July 27th 2019


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Articles from this issue:

COVER STORY Fixing Australia: Can we trust the Morrison Government?

ENERGY Yallourn early closure more than a mere challenge, Mr Premier

CANBERRA OBSERVED Can Labor learn a lesson or is it unredeemable?

NATIONAL AFFAIRS High power prices lead to more deaths of elderly

GENDER POLITICS Catholic Ed's document strong on doctrine, weak on protocols

ENERGY Renewables do push up power price: Chicago economists

OBITUARY The eminence of Dr Joe Santamaria

HISTORY OF SCIENCE Faith and reason and Father Stanley Jaki, Part 6: Medieval Christendom sparks a revolution

ENVIRONMENT As many Pacific islands are rising as are sinking

ASIAN AFFAIRS Uyghurs lose in ethnic power play

POETRY AND HISTORY The epic of the White Horse

HUMOUR On patrol with Father Bruce

MUSIC Joao Gilberto: Carrier of melodies

CINEMA Crawl: Toothful entertainment

BOOK REVIEW America's postwar boom and its end

BOOK REVIEW The story of the drafting of a great document

BOOK REVIEW The facts behind an undying distortion

LETTERS

POETRY

FOREIGN AFFAIRS Boris Johnson and the EU: Crash through or just crash

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COVER STORY Fixing Australia: Can we trust the Morrison Government?

by Patrick J. Byrne

News Weekly, July 27, 2019

Deeply disaffected voters have indicated that unless there are new economic policies to restore the suffering middle class, Scott Morrison’s victory is no assurance that his Government will hold office after the next federal election.

Morrison’s success may have been unexpected, but it was not a landslide. The Coalition has only a wafer-thin majority (77 out of 151 seats), and the protest vote was huge. Over 25 per cent of voters did not vote for either Liberal or Labor in the House of Representatives, and 32 per cent voted against both major parties in the Senate.

The Organisation for Economic Cooperation and Development (OECD) has warned that the global middle class is shrinking. The cost of housing, education and health care has risen faster than the “dismal” income growth of the middle class.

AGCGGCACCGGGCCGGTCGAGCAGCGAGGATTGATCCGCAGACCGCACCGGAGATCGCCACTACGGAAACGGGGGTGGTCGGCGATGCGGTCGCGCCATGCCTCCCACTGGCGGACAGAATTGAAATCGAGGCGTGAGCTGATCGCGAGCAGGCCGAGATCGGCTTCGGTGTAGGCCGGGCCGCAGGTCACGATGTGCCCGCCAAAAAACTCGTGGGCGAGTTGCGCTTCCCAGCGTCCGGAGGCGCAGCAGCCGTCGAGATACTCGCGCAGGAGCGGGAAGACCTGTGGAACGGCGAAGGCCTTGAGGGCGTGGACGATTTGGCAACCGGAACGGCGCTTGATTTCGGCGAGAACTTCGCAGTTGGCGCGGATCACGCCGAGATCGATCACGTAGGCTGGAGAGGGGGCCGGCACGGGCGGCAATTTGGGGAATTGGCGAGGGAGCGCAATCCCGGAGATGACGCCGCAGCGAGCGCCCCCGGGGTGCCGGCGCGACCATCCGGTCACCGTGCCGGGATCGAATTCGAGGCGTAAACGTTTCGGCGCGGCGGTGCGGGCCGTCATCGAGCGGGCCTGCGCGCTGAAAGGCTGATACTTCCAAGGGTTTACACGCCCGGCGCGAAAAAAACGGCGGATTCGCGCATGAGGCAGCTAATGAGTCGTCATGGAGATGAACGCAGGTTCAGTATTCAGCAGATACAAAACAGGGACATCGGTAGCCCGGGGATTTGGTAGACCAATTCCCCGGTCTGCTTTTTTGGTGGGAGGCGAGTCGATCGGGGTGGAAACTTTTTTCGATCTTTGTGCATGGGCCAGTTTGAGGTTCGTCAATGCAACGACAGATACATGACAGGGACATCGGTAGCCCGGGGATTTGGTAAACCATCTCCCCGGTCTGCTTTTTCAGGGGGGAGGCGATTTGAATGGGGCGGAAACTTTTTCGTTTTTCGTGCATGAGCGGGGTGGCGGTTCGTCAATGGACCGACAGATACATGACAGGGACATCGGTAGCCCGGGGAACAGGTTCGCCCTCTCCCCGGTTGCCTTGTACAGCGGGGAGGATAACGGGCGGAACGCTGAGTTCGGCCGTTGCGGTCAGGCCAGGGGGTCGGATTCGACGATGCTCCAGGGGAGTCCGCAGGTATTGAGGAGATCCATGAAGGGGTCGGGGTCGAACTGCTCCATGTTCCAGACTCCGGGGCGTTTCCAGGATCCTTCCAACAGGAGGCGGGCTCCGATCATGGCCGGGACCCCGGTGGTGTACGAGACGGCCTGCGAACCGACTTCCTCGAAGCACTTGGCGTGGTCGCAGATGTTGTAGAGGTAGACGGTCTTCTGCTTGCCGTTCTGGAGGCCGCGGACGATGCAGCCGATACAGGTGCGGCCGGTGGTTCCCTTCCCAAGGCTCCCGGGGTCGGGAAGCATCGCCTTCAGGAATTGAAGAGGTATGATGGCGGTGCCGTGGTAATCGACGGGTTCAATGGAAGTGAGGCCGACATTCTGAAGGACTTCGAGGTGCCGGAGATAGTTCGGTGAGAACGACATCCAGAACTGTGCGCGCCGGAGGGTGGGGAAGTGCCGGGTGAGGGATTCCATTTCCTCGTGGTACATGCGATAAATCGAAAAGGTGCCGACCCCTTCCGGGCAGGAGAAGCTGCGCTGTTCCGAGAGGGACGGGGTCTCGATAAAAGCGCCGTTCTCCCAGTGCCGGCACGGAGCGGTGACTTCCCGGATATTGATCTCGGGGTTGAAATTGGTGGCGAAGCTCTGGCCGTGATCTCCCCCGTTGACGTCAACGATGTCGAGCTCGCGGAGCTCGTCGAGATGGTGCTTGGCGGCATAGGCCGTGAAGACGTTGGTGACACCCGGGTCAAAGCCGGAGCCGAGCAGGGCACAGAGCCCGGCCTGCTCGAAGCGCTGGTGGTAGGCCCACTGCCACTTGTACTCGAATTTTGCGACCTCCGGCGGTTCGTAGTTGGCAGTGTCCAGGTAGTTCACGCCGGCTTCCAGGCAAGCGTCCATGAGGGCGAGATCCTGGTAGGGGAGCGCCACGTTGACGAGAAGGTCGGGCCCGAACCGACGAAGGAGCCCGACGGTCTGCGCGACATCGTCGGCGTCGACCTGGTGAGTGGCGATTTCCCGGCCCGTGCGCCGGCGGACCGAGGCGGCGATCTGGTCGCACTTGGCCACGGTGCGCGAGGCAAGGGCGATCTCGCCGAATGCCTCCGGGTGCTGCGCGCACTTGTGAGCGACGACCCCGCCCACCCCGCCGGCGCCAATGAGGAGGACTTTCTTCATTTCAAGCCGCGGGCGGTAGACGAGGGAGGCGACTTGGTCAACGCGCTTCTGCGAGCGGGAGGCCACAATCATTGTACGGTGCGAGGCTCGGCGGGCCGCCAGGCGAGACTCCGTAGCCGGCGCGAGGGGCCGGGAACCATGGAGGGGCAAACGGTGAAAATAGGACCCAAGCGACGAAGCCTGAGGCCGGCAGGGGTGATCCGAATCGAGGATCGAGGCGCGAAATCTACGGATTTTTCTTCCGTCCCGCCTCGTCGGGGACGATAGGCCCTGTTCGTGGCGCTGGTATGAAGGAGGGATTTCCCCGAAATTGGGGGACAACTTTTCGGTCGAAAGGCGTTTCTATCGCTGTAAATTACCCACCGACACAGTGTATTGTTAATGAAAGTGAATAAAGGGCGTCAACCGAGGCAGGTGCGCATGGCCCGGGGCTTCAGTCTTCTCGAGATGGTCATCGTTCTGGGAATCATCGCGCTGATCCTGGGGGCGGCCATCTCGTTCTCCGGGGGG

Dr Christopher Sheil, a social historian at the University of New South Wales, says Australia’s middle class has shrunk 8 per cent, 1 per cent annually, since the global financial crisis (GFC) of 2009-10.

A generation must be
enabled to dream again.

Historically, affordable housing prices have averaged three times median household incomes, but the last Demographia housing affordability survey found that all of Australia’s five major housing markets are severely unaffordable at 6.9 times median household incomes.

On average, young people entering the workforce will have five changes of career and 17 job changes in their working life up to age 75, according to McCrindle research. As well, they face countless short-term work contracts.

The Government should also get real about unemployment. You are classified as unemployed only if you are working less than one paid hour per week and are actively looking for work. The Australian’s Adam Creighton has pointed out that the real unemployment rate is 23 per cent when it takes into account the unemployed, the under employed (those seeking more work), and the discouraged who have given up looking for work, at least for a time.

Rod Sims, head of the Australian Competition and Consumer Commission (ACCC), has launched a blistering attack on three decades of deregulation and privatisation. Together with radical free-trade policies, they have damaged the economy and disenfranchised a large proportion of the population.